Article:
At least along the east coast (especially in Guangdong province). As hard as it may seem to believe it, yes we’re seeing a labor crunch here in Shenzhen. David Dayton of SRI can’t say it any better “We just have to push back our completion/start dates and move on”
Though I can’t say this is a new phenomenon. It really all starts with the Global Financial Crisis. China weathered the storm better than anyone, by investing billions of dollars in infrastructure improvements for the Chinese interior. Due to this heavy investment, Chinese migrants no longer need to travel to the east coast to get high paying jobs in factories hundreds-if not thousands of miles away. Why travel days away from home or family when a job building infrastructure in your own hometown area can be just as easily be attained (and we’re starting to see better incomes for them as well)? The simple answer is there IS NO reason for them to leave home. Because of this though, factories in Guangdong province suffer from labor shortages. In order to keep the staffs they HAVEN’T lost, managers must pay higher salaries.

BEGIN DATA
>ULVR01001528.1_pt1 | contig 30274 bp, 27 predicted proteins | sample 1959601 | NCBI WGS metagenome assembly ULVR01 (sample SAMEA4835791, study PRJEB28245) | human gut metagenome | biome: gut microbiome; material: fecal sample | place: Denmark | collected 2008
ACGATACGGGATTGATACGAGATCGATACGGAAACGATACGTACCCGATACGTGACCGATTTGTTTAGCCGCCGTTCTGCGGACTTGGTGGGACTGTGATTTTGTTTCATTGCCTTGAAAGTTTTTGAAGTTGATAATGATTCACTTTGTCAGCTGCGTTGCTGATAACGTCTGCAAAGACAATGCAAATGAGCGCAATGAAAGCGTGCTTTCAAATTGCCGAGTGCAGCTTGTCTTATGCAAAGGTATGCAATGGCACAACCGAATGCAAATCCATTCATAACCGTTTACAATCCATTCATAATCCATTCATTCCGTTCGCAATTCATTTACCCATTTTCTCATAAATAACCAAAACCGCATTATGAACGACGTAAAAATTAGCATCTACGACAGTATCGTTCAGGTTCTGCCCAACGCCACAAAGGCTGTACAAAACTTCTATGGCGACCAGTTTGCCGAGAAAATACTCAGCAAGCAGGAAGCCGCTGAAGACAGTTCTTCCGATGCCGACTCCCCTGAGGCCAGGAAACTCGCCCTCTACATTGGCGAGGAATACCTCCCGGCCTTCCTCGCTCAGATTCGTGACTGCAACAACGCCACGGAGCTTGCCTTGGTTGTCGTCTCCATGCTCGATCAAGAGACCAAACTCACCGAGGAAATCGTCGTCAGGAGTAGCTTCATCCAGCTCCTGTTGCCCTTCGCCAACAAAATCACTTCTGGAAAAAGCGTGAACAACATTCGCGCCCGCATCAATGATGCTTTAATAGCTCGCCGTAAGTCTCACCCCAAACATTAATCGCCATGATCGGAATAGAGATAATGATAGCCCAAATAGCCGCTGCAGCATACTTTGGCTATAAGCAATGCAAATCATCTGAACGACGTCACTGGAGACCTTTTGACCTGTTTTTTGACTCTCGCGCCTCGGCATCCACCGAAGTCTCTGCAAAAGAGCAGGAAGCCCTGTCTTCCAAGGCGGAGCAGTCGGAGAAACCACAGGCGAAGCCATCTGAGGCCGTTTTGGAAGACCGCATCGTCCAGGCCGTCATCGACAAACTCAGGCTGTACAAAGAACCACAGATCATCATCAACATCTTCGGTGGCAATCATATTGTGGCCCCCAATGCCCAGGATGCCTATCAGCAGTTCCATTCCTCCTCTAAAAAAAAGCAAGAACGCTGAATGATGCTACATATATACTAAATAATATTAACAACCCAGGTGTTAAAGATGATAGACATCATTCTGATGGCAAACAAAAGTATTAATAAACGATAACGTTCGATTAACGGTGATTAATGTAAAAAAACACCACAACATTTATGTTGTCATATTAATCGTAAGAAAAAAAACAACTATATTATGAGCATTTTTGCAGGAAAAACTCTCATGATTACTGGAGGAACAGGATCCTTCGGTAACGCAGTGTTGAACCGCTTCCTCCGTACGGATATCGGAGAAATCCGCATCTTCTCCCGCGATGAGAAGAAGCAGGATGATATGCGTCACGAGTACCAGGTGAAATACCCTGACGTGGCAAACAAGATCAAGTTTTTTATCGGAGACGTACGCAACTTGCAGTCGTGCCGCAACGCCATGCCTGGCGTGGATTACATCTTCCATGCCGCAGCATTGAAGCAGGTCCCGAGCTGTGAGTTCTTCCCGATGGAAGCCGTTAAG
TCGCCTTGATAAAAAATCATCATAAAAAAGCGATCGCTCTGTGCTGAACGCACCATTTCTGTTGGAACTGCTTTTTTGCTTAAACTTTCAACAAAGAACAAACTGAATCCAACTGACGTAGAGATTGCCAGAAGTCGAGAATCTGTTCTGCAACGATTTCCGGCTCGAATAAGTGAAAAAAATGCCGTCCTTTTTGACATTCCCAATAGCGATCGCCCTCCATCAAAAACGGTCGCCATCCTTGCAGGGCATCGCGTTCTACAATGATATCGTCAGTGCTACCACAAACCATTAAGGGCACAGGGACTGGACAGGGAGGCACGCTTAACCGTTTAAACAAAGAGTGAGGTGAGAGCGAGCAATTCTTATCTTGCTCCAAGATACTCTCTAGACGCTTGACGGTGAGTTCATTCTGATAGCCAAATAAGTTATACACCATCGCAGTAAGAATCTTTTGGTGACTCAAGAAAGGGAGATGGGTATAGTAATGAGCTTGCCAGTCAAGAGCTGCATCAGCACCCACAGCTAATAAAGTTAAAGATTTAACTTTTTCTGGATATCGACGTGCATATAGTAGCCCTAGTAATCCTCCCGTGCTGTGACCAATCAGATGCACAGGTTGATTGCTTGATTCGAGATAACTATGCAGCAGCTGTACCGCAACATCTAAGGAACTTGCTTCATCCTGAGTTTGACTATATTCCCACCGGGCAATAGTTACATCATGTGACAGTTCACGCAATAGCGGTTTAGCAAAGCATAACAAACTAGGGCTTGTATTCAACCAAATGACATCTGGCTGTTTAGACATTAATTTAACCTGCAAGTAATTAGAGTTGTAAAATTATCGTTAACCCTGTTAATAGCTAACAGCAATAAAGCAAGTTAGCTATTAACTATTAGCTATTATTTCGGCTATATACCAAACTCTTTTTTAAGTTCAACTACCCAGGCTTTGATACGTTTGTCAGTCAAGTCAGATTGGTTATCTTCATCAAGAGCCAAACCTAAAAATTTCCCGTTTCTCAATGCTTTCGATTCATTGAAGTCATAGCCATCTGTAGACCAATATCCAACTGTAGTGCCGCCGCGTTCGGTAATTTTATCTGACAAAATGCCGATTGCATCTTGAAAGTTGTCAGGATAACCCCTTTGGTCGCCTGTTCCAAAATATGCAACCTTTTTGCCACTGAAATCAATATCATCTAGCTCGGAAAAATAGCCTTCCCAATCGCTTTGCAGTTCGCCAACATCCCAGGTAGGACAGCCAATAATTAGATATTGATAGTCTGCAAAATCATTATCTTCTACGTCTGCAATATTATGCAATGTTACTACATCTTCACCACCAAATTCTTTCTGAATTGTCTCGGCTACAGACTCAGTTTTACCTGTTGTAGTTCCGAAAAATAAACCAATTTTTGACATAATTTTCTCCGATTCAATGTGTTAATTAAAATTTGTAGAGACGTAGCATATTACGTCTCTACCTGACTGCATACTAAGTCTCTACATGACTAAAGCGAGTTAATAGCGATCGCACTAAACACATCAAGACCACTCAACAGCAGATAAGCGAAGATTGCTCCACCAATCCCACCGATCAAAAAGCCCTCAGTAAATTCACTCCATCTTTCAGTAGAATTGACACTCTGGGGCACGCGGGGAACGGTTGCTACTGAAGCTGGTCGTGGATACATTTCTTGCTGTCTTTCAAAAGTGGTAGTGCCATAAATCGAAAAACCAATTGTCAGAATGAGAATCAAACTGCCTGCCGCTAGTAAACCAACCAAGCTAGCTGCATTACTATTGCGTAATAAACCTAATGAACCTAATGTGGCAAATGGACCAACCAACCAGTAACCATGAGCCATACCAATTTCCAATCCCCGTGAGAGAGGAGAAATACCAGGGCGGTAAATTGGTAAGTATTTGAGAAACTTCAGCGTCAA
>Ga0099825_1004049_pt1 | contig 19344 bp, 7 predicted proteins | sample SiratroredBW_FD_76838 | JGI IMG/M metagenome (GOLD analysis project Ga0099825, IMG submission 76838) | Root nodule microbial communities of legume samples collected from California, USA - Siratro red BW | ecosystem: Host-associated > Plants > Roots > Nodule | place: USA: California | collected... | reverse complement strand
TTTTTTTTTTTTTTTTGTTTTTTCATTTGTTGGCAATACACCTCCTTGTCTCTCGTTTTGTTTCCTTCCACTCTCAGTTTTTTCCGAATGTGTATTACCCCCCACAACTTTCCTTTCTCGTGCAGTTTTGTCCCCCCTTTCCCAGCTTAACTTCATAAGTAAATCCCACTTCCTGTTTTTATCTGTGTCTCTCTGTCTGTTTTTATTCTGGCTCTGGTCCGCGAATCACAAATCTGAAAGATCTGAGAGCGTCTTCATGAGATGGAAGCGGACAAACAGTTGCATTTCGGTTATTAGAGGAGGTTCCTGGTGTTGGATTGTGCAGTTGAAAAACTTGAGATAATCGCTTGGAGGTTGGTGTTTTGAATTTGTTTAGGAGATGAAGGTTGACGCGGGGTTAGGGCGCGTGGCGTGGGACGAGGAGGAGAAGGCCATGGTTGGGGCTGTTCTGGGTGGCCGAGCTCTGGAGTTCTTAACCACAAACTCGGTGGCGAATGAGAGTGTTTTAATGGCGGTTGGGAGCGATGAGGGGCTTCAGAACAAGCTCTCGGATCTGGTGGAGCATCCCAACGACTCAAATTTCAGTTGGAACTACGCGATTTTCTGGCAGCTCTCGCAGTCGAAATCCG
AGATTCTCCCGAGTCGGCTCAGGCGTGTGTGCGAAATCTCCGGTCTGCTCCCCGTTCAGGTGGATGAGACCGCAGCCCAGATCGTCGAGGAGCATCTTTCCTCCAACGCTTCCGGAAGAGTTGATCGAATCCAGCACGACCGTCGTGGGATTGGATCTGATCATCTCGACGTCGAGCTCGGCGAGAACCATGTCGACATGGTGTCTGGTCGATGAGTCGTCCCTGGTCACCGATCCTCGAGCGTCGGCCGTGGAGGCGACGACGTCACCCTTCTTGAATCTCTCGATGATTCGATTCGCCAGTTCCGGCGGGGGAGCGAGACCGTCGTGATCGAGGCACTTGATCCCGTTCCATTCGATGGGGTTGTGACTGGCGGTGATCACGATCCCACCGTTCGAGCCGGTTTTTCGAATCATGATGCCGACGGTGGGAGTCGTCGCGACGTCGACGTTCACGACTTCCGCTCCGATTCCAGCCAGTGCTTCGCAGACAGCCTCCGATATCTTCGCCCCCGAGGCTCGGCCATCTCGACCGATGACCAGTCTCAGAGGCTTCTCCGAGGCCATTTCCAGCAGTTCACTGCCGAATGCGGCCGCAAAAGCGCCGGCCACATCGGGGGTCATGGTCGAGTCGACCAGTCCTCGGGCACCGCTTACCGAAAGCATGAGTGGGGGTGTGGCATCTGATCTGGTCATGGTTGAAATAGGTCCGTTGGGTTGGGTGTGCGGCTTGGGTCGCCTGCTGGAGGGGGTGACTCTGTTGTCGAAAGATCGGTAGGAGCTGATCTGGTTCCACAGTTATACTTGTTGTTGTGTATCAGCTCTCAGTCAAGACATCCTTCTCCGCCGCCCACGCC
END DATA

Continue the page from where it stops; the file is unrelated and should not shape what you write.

So one can hopefully see the problems with this- Managers of factories have to make money somehow! How do they do it? There are 2 easy ways that come to mind REAL quickly- raise the prices for your project to be completed AND/or (sadly AND just as often) cut back spending on hi-quality materials needed for your project. Now is a risky time as not only are you potentially paying more now, you may be paying a WHOLE LOT MORE if you’re dealing with a factory who’s margins are small.
As the labor crunch on the east coast continues, it is imperative to do your Due Dilligence and Quality Control to make (doubly) sure that the factory you’ve chosen is who they actually say they are, and that they can produce the product you desire at the quality you need (no longer a DESIRE situation).